We are also likely to come across a number of more widespread species such as Crested Guan, Short-billed Pigeon, Green and Stripe-throated Hermits, White-vented Plumeleteer, Barred Hawk, Russet Antshrike, Plain Antvireo, Long-tailed, Ruddy, Northern Barred and Spotted Woodcreepers, the sneaky Brown-billed Scythebill, Buff-throated Foliage-gleaner, White-throated and Golden-crowned Spadebills, Olive-striped Flycatcher, Black-capped and Scale-crested Pygmy Tyrants, wintering Acadian Flycatcher, Southern Nightingale Wren, White-breasted and Grey-breasted Wood Wrens, Slaty-backed Nightingale-Thrush, the smart Fulvous-vented Euphonia, Slate-throated Whitestart, Scarlet-thighed Dacnis and Tooth-billed, Carmiol’s, Bay-headed and Silver-throated Tanagers.

Panama & Darien Specialities: Day 5  After a final morning at Cerro Chucantí, looking for any of the specialities we are still missing, we’ll retrace our steps and make our way to the Meteti area, in the heart of the Darien lowlands, for a two nights stay.

Panama & Darien Specialities: Day 6  During our stay in the Meteti area, we will be hoping to see two of the world’s most impressive raptors, though our chances of doing so will, to a large extent, be governed by the knowledge of currently active nests or recently fledged young, neither of which is guaranteed. However, over the years, this area has become one of the best areas in the world to find both the ultra-impressive Harpy Eagle and the equally desirable Crested Eagle, and we will do our utmost to find these amazing species. Meteti is also one of the best areas to look for the attractive, near-endemic Dusky-backed Jacamar, the localized Double-banded Greytail and the near-endemic Black Oropendola.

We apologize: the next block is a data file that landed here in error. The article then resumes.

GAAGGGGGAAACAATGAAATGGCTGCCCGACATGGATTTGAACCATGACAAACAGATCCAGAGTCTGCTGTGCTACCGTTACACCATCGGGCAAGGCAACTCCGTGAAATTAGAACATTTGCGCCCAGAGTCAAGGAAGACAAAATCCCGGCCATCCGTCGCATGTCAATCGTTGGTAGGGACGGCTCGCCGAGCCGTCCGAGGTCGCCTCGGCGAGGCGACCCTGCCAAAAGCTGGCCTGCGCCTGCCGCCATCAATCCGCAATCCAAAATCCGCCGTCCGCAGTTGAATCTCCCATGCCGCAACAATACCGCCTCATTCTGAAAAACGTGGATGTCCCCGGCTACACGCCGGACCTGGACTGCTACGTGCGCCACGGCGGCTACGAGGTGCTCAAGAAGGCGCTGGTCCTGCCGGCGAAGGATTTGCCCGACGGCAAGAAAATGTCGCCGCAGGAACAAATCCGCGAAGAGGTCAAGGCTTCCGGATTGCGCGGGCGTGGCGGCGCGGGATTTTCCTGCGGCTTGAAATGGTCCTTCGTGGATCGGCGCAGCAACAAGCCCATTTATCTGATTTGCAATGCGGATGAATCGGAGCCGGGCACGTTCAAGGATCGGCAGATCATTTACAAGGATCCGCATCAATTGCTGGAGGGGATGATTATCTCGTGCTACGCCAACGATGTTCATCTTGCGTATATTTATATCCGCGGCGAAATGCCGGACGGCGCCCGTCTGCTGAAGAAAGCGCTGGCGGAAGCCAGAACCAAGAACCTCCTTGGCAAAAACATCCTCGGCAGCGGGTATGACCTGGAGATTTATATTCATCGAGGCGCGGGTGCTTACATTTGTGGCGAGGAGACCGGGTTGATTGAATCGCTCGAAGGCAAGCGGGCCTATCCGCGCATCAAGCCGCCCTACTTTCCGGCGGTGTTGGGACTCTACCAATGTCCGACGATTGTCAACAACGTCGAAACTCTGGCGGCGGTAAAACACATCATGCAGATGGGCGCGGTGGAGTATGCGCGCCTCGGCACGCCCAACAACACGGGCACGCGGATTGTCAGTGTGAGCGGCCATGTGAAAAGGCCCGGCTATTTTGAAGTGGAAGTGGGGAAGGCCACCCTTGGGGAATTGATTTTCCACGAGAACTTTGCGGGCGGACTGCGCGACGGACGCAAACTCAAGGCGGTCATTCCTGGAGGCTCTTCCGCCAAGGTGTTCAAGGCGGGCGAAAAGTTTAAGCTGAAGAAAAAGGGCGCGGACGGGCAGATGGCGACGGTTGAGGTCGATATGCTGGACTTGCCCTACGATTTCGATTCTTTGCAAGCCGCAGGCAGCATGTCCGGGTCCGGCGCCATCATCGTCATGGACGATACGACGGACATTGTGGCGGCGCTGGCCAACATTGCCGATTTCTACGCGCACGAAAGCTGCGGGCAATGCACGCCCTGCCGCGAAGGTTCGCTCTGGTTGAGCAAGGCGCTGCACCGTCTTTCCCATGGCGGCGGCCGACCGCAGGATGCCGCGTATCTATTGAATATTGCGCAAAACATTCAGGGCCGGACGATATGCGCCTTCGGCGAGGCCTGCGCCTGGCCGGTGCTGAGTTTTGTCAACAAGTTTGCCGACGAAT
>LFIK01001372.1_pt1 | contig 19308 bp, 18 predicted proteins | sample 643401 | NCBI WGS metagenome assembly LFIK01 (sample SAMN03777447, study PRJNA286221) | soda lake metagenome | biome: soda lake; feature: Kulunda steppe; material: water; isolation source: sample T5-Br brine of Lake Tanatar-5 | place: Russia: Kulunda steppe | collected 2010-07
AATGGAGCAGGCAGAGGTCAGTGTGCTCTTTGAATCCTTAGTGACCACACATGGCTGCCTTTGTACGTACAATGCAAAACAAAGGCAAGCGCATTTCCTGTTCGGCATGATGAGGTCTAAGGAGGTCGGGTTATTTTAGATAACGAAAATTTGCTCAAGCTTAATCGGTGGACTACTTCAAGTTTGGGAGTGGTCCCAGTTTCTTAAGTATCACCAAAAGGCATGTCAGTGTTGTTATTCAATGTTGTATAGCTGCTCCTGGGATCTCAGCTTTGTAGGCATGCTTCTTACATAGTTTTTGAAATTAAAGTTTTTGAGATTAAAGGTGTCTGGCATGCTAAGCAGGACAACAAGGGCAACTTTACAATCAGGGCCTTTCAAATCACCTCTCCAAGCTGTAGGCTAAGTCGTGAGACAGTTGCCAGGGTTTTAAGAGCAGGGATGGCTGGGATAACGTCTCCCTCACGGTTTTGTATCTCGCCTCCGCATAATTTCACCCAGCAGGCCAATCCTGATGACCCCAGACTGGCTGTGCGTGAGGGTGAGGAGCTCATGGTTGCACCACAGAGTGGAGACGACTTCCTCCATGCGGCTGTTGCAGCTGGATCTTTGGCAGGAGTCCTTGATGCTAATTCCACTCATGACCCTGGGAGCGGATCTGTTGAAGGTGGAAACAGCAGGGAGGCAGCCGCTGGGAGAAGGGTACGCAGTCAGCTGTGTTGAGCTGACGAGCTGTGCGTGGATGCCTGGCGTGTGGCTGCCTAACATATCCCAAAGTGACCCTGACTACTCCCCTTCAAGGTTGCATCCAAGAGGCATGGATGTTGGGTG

It is of course a rich area, and we are likely to find many new species for the trip which may include Grey-headed Chachalaca, Scaled and Ruddy Pigeons, Striped Cuckoo, Pale-bellied Hermit, the amazing Ruby-topaz Hummingbird (not always present), the smart Violet-bellied Hummingbird, Plumbeous, Grey-headed, Double-toothed, Hook-billed and Swallow-tailed Kites, Crane, Savanna, Black-collared, Swainson’s (especially if much migration is happening) and Common Black Hawks, the raucous Red-throated Caracara, Laughing Falcon, American Kestrel, the diminutive Bat Falcon, Collared and Slaty-backed Forest Falcons (both tough to see), White-tailed Trogon, the chunky White-necked Puffbird, the retiring Grey-cheeked Nunlet, Rufous-tailed Jacamar, Yellow-throated Toucan, Golden-green Woodpecker, Chestnut-fronted Macaw, Wedge-billed Woodcreeper, Black Antshrike (another chance), White-bellied Antbird, Ochre-lored Flatbill, Streaked, Panamanian and Great Crested Flycatchers, Black-tailed Myiobius, Black-chested Jay, the impressive White-headed Wren, Tropical Parula, Yellow-crowned Euphonia and Lemon-rumped Tanager.

Open grassland and wetland areas and riversides will also hold new species such as Magnificent Frigatebird (drifting over), Wood Stork, Neotropic Cormorant, Little Blue Heron, the smart Capped Heron, Spotted Sandpiper, Mangrove Swallow, the gorgeous Prothonotary Warbler and Giant Cowbird.

At night we may well find Pauraques along the roadsides, Tropical Screech, Mottled and perhaps Black-and-white or Crested Owls, and we may also come across bizarre Common and Great Potoos, either in the torch beam or at a daytime roost.

Panama & Darien Specialities: Day 7  We will spend another morning in the wonderful areas around Meteti, before making our way south to Yaviza and then on to the famous Pirre Station, also known as Rancho Frio. The journey here will require a boat trip from Yaviza, followed by a 4WD ride and finally a walk to the station itself. We will of course be birding as we go, arriving at Rancho Frio late in the afternoon for a two nights stay.